print   Print full article

Laboratory tests

HPV test
The HPV test replaces the Pap smear from December 2017. A Medicare rebate applies to the test. It is a more reliable and more accurate test than the Pap smear for detecting precancerous changes in the cervix. 

Cervical cells are collected by brush or spatula during a vaginal speculum examination, the same way the Pap smear test was collected. The cells are collected in a liquid and are tested for HPV DNA.  If HPV DNA is detected, the cells will be examined microscopically to look for cancerous or pre-cancerous changes.  More frequent testing will be required if abnormalities are detected. 

Women aged 25 to 74 will be invited to participate in the cervical HPV test every 5 years.  

Any woman under 25 years old or over 74 years old with abnormal vaginal symptoms should see their GP for assessment and testing, regardless of their HPV immunisation status. Similarly, any woman who notices abnormal vaginal symptoms outside of the recommended screening times should see their GP promptly for assessment.

All States and Territories have Cervical Cancer Screening Registers that help doctors recall women for testing and keep track of any follow-up investigations. It is therefore important that all women ensure their GP has their correct name and address details and inform them of these changes. For information visit the National Cervical Screening Program. Women who have not had a regular smear test may be offered one when they attend their GP on another matter.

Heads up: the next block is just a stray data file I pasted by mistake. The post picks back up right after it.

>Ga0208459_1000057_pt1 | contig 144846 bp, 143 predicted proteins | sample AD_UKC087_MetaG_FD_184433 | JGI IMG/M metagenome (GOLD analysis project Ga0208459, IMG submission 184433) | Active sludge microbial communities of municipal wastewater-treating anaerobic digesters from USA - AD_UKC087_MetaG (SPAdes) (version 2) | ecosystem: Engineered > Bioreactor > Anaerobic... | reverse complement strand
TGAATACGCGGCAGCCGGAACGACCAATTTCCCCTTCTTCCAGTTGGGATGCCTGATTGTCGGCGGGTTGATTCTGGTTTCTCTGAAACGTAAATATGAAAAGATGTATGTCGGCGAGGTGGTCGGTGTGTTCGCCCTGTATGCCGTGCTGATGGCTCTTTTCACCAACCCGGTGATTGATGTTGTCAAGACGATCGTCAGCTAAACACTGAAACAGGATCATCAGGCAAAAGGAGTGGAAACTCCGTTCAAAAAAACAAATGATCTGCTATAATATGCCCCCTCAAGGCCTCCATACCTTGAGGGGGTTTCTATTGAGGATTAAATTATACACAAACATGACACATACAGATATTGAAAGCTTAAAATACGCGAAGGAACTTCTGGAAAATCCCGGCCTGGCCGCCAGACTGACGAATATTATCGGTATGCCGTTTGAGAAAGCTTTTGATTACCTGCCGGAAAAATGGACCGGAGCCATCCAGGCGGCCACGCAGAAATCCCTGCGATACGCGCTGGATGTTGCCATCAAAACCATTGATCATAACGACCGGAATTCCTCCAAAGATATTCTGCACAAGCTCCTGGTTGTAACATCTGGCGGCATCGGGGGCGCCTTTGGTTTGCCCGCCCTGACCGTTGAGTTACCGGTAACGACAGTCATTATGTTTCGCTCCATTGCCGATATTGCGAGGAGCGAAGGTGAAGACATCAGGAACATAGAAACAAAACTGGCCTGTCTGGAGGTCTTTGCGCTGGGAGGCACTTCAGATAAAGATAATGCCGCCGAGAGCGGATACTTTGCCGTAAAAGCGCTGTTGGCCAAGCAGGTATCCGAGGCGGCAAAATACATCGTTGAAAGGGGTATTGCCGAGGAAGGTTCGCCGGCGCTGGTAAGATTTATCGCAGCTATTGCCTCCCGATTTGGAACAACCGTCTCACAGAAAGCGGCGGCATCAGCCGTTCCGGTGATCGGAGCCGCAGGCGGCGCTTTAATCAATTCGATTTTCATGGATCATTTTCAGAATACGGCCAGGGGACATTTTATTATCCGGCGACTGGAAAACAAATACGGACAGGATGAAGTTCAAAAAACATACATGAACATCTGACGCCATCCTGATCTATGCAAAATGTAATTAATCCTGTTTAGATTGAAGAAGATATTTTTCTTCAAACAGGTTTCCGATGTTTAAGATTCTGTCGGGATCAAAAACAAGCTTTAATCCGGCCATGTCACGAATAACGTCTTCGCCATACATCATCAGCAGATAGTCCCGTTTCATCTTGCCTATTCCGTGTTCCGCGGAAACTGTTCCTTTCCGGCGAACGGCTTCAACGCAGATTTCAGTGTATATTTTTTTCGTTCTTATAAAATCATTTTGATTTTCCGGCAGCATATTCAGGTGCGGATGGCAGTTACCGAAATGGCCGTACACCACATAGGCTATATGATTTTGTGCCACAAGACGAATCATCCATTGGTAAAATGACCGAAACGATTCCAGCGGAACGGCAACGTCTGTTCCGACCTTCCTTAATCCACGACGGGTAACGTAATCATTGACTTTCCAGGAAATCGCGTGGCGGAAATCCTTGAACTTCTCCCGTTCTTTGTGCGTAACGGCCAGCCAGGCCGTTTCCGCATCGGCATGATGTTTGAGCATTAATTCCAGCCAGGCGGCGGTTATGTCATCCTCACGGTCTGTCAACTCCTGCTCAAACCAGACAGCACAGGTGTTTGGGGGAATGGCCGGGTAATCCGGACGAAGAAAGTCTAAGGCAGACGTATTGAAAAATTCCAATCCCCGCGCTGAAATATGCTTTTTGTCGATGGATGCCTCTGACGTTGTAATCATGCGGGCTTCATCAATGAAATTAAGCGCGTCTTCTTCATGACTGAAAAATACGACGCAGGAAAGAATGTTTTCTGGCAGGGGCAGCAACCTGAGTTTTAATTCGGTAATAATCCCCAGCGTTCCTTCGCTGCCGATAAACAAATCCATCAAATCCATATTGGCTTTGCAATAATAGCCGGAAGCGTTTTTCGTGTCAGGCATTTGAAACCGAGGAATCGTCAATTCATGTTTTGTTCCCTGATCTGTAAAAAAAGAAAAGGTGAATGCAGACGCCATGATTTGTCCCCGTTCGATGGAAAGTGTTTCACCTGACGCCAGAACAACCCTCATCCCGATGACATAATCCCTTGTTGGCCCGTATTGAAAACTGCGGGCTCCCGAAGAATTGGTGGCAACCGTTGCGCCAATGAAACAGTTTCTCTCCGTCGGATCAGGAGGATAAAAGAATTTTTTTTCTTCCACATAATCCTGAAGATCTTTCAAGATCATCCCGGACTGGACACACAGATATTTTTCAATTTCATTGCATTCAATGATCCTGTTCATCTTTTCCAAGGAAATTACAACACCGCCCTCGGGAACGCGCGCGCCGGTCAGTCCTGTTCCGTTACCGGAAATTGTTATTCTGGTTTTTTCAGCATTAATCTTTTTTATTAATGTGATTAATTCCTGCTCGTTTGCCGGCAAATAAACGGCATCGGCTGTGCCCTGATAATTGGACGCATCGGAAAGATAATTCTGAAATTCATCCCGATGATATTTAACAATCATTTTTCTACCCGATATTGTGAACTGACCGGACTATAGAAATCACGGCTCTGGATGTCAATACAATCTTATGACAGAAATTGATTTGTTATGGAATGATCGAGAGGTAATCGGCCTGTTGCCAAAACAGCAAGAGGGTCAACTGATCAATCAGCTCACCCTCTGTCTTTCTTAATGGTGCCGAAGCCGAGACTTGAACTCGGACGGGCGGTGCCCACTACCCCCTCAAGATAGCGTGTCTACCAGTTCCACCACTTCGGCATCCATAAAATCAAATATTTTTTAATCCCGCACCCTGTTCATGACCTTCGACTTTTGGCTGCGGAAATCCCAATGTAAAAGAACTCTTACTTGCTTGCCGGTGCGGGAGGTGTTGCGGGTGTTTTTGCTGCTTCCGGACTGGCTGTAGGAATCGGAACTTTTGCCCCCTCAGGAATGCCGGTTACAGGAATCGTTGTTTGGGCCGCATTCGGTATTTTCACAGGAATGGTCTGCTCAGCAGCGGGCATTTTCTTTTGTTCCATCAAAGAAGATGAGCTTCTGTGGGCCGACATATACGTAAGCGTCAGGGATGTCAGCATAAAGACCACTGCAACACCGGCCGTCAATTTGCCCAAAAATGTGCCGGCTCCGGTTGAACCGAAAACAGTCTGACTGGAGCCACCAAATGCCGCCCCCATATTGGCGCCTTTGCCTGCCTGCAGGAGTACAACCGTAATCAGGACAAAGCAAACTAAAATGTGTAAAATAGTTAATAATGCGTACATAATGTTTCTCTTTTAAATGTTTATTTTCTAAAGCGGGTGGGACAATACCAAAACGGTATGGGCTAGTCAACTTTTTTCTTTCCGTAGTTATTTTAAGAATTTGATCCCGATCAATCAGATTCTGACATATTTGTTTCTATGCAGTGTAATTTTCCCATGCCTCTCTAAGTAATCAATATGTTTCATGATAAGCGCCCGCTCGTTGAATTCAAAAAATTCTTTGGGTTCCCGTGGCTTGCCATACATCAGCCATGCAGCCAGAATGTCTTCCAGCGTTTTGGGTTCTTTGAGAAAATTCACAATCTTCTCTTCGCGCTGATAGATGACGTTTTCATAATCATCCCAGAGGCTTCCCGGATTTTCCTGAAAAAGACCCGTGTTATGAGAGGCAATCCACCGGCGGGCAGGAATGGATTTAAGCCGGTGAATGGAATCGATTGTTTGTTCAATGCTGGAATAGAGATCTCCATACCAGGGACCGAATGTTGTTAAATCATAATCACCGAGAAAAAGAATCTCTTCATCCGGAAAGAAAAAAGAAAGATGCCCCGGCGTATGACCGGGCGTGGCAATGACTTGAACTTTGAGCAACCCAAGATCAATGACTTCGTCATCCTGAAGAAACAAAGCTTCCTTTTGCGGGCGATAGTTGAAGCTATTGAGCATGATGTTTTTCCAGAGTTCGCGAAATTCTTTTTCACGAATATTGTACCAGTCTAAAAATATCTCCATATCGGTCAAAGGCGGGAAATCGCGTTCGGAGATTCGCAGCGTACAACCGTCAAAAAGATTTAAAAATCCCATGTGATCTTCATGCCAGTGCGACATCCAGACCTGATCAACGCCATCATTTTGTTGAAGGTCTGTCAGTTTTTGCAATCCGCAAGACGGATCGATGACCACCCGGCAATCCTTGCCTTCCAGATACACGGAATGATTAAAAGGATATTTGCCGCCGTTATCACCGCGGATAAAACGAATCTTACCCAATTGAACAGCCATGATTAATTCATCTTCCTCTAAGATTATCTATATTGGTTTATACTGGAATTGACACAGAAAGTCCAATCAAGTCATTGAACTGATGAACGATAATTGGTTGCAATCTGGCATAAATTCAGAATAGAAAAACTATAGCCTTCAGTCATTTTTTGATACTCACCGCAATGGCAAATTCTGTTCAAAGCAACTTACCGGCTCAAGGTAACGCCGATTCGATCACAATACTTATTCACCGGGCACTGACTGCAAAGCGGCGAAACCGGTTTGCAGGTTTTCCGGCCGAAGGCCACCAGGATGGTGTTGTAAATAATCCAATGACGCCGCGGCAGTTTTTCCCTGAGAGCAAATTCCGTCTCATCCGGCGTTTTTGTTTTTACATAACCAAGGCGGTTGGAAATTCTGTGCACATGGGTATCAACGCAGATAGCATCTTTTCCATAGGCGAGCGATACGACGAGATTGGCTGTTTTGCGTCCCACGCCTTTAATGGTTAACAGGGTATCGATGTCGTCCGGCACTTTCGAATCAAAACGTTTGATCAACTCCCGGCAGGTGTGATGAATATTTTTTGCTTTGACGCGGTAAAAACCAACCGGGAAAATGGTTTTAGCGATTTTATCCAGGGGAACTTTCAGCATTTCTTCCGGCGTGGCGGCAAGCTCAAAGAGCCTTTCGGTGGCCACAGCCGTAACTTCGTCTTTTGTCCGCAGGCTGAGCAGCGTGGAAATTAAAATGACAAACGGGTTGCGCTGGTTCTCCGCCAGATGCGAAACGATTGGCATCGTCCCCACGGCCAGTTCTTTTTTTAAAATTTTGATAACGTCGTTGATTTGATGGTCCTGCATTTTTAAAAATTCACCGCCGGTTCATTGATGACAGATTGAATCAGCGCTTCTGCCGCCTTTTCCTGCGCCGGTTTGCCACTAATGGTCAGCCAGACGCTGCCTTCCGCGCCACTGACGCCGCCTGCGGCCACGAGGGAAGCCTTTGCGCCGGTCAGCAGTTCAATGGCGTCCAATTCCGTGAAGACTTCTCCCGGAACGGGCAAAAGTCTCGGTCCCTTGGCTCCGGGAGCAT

Papanicolou or cervical smear
The Pap smear test is replaced by the HPV test from December 2017. 

In a Pap smear, cervical cells were collected by brush or spatula for microscopic examination. This was a widely used screen for precancerous changes in cervical cells. In Australia, regular two yearly tests were recommended for all women aged 20 to 69 years or if under 20 years, 1 to 2 years after first intercourse. More frequent testing was required if abnormalities were detected. Screening ceased for women aged 70 years and over if they had never had a significant cervical abnormality and they had two negative tests in the last five years.

Other tests

  • Colposcopy - a follow-up test that may be advised if abnormal cells are found on a smear or if frequent inadequate smears are obtained. Colposcopy is a simple examination that involves putting a vinegar-like solution on the cervix and then using a magnifying instrument to look closely at the cervix, checking for abnormal areas.
  • Biopsy – if, at colposcopy, abnormal looking areas are found on the cervix, small pieces of tissue will be removed for examination by a pathologist. A biopsy and microscopic evaluation is the only way to tell for sure whether abnormal cells are cancerous, precancerous, or reactive for some other reason.

Last Review Date: November 6, 2017